The final bell will sound at an Amble school this summer after the heartbreaking decision was made to close its doors.
On Tuesday, Northumberland County Council’s policy board rubber-stamped proposals to shut St Cuthbert’s RCVA First School on August 31.
The request came from the school’s governing body, after falling pupil numbers and a disastrous Ofsted report in October placed it in special measures.
Chairman of governors, Paul Claridge, told the meeting that they had been given two alternatives by the Department for Education – become a sponsored academy or close.
He added: “We haven’t been able to find a sponsor, so the only sensible thing to do was consult on closure. The Diocese of Hexham and Newcastle thinks closure is the only alternative as well.
“We would be down to 21 pupils after the summer and a drop in pupils means a drop in funding. They would have to be taught in one classroom.”
Desperate parents had battled to keep the school open, saying it had made significant improvements in attainment.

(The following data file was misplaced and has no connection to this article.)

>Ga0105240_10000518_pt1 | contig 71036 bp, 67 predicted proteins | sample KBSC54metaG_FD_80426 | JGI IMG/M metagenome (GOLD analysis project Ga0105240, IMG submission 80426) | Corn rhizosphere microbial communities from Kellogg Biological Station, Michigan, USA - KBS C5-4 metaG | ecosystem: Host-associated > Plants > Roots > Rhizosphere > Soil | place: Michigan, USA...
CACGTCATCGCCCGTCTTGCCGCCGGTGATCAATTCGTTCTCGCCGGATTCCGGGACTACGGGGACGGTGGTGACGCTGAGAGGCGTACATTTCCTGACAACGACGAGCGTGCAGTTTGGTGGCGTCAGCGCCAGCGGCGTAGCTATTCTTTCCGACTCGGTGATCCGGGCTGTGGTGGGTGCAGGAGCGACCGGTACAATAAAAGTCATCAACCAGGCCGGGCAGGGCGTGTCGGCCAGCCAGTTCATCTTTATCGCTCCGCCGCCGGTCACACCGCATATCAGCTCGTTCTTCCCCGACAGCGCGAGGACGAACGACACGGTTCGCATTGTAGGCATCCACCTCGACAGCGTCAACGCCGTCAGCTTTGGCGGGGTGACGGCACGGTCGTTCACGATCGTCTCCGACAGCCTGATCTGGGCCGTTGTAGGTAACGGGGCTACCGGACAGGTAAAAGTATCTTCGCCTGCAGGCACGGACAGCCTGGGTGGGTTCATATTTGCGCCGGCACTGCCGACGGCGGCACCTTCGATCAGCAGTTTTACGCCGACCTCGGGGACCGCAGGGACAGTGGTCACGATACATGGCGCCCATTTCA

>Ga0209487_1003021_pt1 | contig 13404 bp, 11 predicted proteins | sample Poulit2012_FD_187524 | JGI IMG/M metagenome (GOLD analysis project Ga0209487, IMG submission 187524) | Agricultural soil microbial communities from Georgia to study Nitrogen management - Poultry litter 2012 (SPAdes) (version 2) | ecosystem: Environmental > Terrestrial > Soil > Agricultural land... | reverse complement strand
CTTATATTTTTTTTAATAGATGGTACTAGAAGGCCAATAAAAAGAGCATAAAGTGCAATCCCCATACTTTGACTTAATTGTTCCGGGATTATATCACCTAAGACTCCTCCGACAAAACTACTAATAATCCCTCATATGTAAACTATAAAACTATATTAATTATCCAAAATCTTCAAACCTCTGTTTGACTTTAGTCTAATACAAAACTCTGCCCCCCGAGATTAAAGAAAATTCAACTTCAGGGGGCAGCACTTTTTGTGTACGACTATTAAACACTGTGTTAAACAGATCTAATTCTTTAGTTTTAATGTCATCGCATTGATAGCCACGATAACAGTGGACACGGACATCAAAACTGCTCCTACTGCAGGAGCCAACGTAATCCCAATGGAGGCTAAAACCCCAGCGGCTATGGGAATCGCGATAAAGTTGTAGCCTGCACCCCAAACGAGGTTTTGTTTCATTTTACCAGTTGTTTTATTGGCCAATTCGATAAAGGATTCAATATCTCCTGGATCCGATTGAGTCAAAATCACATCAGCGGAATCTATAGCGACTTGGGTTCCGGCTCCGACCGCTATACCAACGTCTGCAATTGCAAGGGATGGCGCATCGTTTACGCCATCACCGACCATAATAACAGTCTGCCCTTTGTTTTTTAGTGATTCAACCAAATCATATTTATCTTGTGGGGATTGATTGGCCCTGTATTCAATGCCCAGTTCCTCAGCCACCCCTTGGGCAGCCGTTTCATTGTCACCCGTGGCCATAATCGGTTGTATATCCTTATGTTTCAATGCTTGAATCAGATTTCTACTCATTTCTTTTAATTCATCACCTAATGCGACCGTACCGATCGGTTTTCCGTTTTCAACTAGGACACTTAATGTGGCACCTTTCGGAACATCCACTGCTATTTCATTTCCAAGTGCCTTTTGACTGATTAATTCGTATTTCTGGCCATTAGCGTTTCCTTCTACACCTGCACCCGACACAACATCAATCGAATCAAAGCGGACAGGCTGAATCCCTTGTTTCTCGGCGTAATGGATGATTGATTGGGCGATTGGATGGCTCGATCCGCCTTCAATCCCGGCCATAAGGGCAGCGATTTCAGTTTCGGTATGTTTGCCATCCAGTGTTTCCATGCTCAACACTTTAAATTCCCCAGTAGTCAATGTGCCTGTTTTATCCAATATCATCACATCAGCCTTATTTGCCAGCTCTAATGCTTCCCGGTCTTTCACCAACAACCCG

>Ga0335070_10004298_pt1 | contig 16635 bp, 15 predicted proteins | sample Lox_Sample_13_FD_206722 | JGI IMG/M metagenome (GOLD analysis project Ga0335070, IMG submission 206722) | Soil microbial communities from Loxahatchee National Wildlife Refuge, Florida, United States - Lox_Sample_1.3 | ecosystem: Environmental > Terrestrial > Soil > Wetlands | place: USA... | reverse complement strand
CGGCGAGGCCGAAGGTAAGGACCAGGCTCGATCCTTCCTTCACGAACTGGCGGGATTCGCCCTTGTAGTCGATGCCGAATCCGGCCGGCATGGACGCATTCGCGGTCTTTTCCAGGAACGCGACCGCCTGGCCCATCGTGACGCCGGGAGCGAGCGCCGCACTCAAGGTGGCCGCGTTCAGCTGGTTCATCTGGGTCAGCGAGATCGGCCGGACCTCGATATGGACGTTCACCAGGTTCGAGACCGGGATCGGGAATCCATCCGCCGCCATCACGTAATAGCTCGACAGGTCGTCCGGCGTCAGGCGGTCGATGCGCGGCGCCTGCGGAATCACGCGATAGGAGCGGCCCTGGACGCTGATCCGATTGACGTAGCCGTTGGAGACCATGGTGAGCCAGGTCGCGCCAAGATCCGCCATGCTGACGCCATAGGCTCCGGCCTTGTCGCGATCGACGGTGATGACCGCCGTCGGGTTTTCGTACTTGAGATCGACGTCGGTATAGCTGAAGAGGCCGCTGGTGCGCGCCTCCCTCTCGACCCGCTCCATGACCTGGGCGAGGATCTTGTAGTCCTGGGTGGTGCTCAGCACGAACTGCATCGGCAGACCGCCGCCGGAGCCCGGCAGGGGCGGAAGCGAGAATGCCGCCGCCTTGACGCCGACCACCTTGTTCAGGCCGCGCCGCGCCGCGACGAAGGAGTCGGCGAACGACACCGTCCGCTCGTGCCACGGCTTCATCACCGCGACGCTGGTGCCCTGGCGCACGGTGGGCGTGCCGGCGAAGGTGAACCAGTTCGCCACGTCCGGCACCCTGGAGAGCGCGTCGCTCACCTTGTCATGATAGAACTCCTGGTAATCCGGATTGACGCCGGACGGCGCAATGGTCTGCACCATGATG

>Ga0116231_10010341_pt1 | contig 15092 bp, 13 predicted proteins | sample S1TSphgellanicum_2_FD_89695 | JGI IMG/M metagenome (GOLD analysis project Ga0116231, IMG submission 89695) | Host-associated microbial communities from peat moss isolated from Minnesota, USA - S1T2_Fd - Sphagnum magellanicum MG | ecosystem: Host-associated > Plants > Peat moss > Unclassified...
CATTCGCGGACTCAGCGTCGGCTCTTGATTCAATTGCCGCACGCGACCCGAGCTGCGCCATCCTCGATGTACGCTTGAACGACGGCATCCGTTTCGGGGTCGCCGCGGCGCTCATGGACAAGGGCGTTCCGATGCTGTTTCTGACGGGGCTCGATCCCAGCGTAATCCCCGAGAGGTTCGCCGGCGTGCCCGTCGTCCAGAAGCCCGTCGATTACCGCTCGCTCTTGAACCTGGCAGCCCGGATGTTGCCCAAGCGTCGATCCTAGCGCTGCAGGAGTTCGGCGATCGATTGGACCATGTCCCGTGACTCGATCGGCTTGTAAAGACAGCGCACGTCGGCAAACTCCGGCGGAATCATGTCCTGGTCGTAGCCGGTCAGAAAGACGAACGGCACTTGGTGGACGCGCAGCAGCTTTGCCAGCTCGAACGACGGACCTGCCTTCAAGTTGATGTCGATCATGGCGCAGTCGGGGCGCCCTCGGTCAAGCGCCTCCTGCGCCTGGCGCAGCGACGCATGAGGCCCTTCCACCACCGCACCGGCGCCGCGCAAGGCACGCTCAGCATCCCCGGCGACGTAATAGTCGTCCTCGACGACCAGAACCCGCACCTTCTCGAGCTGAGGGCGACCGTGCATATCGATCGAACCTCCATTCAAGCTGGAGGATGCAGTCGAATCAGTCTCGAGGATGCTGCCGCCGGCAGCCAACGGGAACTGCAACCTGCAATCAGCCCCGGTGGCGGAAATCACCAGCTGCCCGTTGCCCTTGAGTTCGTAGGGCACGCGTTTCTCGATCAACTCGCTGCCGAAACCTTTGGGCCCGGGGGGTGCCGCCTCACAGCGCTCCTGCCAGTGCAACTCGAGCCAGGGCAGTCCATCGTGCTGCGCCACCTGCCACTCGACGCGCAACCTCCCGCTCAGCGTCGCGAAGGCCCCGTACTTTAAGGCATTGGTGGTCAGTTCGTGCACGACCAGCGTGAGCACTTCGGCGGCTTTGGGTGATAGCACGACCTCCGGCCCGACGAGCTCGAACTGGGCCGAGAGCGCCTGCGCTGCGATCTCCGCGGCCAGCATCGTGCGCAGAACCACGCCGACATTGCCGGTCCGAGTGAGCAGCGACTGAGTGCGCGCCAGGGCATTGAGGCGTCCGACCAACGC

A petition against the school shutting had attracted 167 signatures and 94 per cent of respondents to the public consultation were against closure. Parent Rachel McGarvey described the process as badly handled and far too swift.
She questioned whether anyone had looked for a sponsor and stated that the town’s Busy Bees nursery had expressed an interest about moving onto the site.
But Amble town and county councillor Robert Arckless, who is also the county council’s head of children’s services, moved the recommendation to close the school, albeit with a heavy heart.
He said that while there had been progress, there was no getting away from the Ofsted report, adding: “The question has to be what is in the best long-term interests of the children. You need to think about sustainability.”
He said the county council would do everything it could to ensure the pupils had a place at another school in Amble, or St Paul’s RCVA First School in Alnwick.
Coun Jeff Reid criticised the Diocese for not attending the meeting. He said he felt the school could be viable in time, but that the tide was against it.